VICENTE C PIRES SILVEIRA
Federal University of Santa Maria, Agricultural Education and Rural Extension, Brazil
At the end of the 20th century and early 21st century, agricultural systems incorporated one more purpose: generating energy for a growing world population whose lifestyle demands not only food, but also increasing amount of energy with low environmental impact. In March 2005, Brazil produced its first 49 barrels of pure biodiesel (B100) and began its addition to mineral diesel, currently at 7%. The production of B100 in Brazil is obtained mostly from two sources: soy and animal fat. In 2013, the nominal capacity for industrial production of B100 was of about 8 million m and national production was of 2.9 million m, that is, equivalent to 36.4%. Brazil, like other countries, aims to promote biodiesel production due to social, environmental and technological aims. However, there is a growing concern about the sustainability of such programs. In the last ten years, the soybean planted area grew 8,872,134 ha, with a total area of 31,621,800 ha in 2014. In the period from 2005 to 2010, there was an increase of the area designated to B100 production, in comparison to total cultivated area. This estimated share has stabilised at around 20%. Despite sugarcane being used for sugar, planted area increased with 3,164,170ha in the period from 2005 to 2014 - it too was stimulated by the renewable energy policy. In order to meet this new demand for land use (mounting up to 12,036,304 ha), the broadening of agricultural frontier and further expansion over areas previously used for other crops or animal production took place. The reduction of land used for others crop was 4,566,000 ha. Thus, 7,470,304 ha came from other agricultural activities, specially former livestock production areas and employment of previously unused land.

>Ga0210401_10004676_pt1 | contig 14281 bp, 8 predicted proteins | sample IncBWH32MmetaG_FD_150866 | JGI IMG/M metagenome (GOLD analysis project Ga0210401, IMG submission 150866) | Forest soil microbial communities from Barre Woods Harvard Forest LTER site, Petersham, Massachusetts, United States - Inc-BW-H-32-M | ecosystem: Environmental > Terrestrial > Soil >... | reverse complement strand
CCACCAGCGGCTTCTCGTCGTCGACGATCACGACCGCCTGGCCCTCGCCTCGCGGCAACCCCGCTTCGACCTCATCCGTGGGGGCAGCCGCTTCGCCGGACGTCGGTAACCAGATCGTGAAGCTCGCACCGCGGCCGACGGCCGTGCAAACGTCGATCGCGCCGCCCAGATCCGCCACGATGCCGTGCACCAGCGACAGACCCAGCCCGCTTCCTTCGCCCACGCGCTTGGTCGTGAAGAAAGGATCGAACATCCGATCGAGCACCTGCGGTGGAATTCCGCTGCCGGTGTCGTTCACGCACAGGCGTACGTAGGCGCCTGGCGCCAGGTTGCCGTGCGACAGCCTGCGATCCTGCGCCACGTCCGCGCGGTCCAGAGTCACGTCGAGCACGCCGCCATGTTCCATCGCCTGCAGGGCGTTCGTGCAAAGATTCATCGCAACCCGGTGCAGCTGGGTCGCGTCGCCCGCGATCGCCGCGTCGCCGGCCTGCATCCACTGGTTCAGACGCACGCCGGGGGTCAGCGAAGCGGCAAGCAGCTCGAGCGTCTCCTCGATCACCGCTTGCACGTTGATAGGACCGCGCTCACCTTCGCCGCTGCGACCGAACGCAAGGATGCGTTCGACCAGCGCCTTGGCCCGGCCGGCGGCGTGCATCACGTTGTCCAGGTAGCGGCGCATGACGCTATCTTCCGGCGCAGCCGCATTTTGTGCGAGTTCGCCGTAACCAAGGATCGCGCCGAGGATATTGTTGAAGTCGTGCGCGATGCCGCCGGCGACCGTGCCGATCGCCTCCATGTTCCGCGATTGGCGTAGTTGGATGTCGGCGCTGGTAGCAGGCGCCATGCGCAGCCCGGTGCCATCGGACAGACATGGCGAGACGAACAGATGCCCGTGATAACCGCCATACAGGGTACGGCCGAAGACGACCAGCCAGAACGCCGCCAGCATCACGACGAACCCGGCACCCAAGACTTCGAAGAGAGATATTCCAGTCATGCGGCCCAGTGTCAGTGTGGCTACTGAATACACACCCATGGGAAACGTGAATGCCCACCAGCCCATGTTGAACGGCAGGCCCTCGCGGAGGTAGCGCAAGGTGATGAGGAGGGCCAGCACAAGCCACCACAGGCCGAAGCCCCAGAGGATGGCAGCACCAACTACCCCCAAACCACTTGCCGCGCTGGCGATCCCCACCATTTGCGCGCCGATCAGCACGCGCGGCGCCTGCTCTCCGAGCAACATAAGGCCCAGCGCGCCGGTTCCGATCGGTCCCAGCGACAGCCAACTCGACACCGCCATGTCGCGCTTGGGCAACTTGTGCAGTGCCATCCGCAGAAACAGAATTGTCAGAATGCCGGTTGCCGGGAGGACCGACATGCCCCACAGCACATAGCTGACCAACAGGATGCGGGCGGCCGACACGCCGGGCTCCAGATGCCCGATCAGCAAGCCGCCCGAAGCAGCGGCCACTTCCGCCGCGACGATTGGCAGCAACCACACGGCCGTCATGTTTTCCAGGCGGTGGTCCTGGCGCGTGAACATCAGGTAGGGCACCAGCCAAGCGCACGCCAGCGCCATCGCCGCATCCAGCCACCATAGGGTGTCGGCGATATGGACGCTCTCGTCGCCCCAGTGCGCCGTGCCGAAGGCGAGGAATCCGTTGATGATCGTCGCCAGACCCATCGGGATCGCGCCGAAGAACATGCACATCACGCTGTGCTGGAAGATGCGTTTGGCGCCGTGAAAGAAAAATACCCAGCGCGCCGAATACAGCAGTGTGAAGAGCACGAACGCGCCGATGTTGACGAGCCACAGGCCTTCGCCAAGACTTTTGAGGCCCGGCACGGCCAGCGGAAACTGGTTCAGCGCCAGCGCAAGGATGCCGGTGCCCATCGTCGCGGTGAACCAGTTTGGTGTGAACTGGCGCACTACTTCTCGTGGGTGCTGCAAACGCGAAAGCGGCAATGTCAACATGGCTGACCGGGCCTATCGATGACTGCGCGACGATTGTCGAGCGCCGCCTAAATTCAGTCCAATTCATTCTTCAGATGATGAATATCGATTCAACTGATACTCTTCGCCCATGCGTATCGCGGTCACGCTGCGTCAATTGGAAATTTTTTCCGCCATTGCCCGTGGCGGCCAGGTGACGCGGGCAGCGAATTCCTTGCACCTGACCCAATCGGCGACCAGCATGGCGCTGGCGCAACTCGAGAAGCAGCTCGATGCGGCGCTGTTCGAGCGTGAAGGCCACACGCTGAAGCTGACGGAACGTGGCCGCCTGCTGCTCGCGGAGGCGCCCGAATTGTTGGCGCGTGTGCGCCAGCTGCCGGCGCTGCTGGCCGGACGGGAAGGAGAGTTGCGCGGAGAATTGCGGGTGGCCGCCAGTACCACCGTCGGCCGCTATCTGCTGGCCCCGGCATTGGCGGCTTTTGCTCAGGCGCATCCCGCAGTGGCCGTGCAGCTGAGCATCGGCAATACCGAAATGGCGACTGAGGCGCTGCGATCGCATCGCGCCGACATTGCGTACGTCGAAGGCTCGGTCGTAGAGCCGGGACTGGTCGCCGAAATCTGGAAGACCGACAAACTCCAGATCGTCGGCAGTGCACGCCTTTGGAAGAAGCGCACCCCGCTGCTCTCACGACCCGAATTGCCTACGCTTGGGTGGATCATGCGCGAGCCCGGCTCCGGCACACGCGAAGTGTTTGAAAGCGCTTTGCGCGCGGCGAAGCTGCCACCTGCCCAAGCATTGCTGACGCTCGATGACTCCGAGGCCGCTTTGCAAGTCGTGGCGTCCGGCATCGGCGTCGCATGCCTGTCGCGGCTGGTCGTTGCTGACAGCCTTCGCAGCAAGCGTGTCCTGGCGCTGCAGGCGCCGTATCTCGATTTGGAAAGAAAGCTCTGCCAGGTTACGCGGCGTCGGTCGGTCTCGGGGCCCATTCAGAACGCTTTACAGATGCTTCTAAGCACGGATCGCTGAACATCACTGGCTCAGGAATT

Keywords: Biofuel, Brazilian biome, land use, soybean